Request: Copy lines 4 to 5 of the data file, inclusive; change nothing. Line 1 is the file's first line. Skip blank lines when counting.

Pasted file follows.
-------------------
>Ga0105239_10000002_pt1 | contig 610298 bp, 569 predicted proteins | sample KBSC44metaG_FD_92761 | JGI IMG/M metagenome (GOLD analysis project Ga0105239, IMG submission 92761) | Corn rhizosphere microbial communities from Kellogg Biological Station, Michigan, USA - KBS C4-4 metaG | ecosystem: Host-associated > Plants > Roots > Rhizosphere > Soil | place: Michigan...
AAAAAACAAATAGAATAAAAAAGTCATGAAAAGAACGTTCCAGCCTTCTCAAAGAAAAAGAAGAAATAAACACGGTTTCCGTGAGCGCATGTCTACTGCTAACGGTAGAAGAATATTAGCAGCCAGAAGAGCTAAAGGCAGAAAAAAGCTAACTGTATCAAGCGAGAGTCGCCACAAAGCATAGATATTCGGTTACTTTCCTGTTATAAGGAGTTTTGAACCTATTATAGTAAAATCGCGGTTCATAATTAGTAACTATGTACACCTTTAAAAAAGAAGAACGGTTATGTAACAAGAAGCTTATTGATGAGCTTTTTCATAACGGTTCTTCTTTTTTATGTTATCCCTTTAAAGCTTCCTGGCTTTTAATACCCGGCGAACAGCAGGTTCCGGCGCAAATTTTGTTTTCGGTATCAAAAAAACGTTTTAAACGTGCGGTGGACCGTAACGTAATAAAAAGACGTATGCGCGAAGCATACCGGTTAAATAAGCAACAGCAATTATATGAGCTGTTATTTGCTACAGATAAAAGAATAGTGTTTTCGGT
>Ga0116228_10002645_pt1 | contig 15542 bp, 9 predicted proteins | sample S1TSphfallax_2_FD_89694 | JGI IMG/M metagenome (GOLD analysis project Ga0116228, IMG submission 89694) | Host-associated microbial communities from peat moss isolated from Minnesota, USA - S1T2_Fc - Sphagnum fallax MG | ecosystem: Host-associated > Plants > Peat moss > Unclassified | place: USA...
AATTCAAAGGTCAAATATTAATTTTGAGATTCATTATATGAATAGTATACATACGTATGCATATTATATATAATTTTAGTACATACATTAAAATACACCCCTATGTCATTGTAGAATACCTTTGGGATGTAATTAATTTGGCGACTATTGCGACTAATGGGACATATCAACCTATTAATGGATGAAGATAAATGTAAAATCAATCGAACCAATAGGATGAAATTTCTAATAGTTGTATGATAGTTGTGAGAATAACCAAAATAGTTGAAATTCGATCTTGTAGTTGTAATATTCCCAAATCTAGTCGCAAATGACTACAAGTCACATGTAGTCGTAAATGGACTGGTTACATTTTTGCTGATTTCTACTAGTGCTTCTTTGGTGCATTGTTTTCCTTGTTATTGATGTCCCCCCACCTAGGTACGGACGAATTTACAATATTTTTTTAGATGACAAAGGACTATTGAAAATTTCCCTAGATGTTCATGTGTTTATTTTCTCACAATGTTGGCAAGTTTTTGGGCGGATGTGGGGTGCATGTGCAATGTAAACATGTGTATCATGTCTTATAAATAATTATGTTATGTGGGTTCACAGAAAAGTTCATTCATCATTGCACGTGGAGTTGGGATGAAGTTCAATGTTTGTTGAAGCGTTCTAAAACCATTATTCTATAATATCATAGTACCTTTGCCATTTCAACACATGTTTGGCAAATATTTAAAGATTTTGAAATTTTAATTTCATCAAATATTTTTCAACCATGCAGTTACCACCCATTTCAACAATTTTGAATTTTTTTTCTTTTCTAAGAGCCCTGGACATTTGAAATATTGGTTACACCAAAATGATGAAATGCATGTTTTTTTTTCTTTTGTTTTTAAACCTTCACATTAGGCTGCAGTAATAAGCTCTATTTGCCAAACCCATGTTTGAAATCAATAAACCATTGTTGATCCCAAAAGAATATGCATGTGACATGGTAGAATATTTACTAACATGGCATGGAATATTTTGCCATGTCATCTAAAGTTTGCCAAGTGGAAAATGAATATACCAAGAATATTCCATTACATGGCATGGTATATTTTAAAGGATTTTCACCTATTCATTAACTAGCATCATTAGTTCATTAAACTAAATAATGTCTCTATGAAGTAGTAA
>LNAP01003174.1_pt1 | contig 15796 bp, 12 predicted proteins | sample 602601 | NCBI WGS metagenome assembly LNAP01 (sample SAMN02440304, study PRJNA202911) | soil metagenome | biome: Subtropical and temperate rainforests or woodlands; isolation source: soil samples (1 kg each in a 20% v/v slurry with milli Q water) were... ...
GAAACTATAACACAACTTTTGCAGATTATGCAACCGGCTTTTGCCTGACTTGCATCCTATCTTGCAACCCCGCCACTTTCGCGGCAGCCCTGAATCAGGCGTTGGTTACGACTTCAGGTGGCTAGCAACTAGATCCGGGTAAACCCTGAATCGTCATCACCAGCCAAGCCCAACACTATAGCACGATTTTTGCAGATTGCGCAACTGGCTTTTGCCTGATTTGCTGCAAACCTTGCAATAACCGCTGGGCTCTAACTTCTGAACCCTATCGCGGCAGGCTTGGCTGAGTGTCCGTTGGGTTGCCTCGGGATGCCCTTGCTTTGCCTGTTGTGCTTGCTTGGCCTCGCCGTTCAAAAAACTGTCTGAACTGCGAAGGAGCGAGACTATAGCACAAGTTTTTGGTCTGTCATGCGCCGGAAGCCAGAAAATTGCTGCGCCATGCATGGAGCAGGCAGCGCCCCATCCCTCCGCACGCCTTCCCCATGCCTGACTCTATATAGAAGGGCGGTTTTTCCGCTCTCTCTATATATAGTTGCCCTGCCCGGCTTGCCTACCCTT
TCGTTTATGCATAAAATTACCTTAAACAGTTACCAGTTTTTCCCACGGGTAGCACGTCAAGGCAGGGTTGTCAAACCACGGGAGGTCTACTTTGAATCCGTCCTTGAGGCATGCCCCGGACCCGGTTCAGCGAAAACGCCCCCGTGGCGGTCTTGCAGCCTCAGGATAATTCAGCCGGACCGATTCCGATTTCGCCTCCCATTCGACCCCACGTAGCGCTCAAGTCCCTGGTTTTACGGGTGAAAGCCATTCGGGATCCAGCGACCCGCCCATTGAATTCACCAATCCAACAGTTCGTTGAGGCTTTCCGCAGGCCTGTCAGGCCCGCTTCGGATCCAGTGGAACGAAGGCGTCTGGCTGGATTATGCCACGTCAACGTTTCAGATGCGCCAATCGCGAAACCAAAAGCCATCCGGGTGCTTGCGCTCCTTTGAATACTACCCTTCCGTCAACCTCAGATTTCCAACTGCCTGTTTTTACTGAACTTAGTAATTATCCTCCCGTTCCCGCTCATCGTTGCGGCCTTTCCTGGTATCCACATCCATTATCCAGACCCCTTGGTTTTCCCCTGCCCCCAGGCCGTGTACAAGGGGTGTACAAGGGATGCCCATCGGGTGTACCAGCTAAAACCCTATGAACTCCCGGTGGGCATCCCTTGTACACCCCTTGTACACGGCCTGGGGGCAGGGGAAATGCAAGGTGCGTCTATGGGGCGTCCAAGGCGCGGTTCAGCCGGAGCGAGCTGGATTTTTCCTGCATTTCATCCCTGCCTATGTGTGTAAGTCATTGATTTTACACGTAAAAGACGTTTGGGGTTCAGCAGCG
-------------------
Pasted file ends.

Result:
AATTCAAAGGTCAAATATTAATTTTGAGATTCATTATATGAATAGTATACATACGTATGCATATTATATATAATTTTAGTACATACATTAAAATACACCCCTATGTCATTGTAGAATACCTTTGGGATGTAATTAATTTGGCGACTATTGCGACTAATGGGACATATCAACCTATTAATGGATGAAGATAAATGTAAAATCAATCGAACCAATAGGATGAAATTTCTAATAGTTGTATGATAGTTGTGAGAATAACCAAAATAGTTGAAATTCGATCTTGTAGTTGTAATATTCCCAAATCTAGTCGCAAATGACTACAAGTCACATGTAGTCGTAAATGGACTGGTTACATTTTTGCTGATTTCTACTAGTGCTTCTTTGGTGCATTGTTTTCCTTGTTATTGATGTCCCCCCACCTAGGTACGGACGAATTTACAATATTTTTTTAGATGACAAAGGACTATTGAAAATTTCCCTAGATGTTCATGTGTTTATTTTCTCACAATGTTGGCAAGTTTTTGGGCGGATGTGGGGTGCATGTGCAATGTAAACATGTGTATCATGTCTTATAAATAATTATGTTATGTGGGTTCACAGAAAAGTTCATTCATCATTGCACGTGGAGTTGGGATGAAGTTCAATGTTTGTTGAAGCGTTCTAAAACCATTATTCTATAATATCATAGTACCTTTGCCATTTCAACACATGTTTGGCAAATATTTAAAGATTTTGAAATTTTAATTTCATCAAATATTTTTCAACCATGCAGTTACCACCCATTTCAACAATTTTGAATTTTTTTTCTTTTCTAAGAGCCCTGGACATTTGAAATATTGGTTACACCAAAATGATGAAATGCATGTTTTTTTTTCTTTTGTTTTTAAACCTTCACATTAGGCTGCAGTAATAAGCTCTATTTGCCAAACCCATGTTTGAAATCAATAAACCATTGTTGATCCCAAAAGAATATGCATGTGACATGGTAGAATATTTACTAACATGGCATGGAATATTTTGCCATGTCATCTAAAGTTTGCCAAGTGGAAAATGAATATACCAAGAATATTCCATTACATGGCATGGTATATTTTAAAGGATTTTCACCTATTCATTAACTAGCATCATTAGTTCATTAAACTAAATAATGTCTCTATGAAGTAGTAA
>LNAP01003174.1_pt1 | contig 15796 bp, 12 predicted proteins | sample 602601 | NCBI WGS metagenome assembly LNAP01 (sample SAMN02440304, study PRJNA202911) | soil metagenome | biome: Subtropical and temperate rainforests or woodlands; isolation source: soil samples (1 kg each in a 20% v/v slurry with milli Q water) were... ...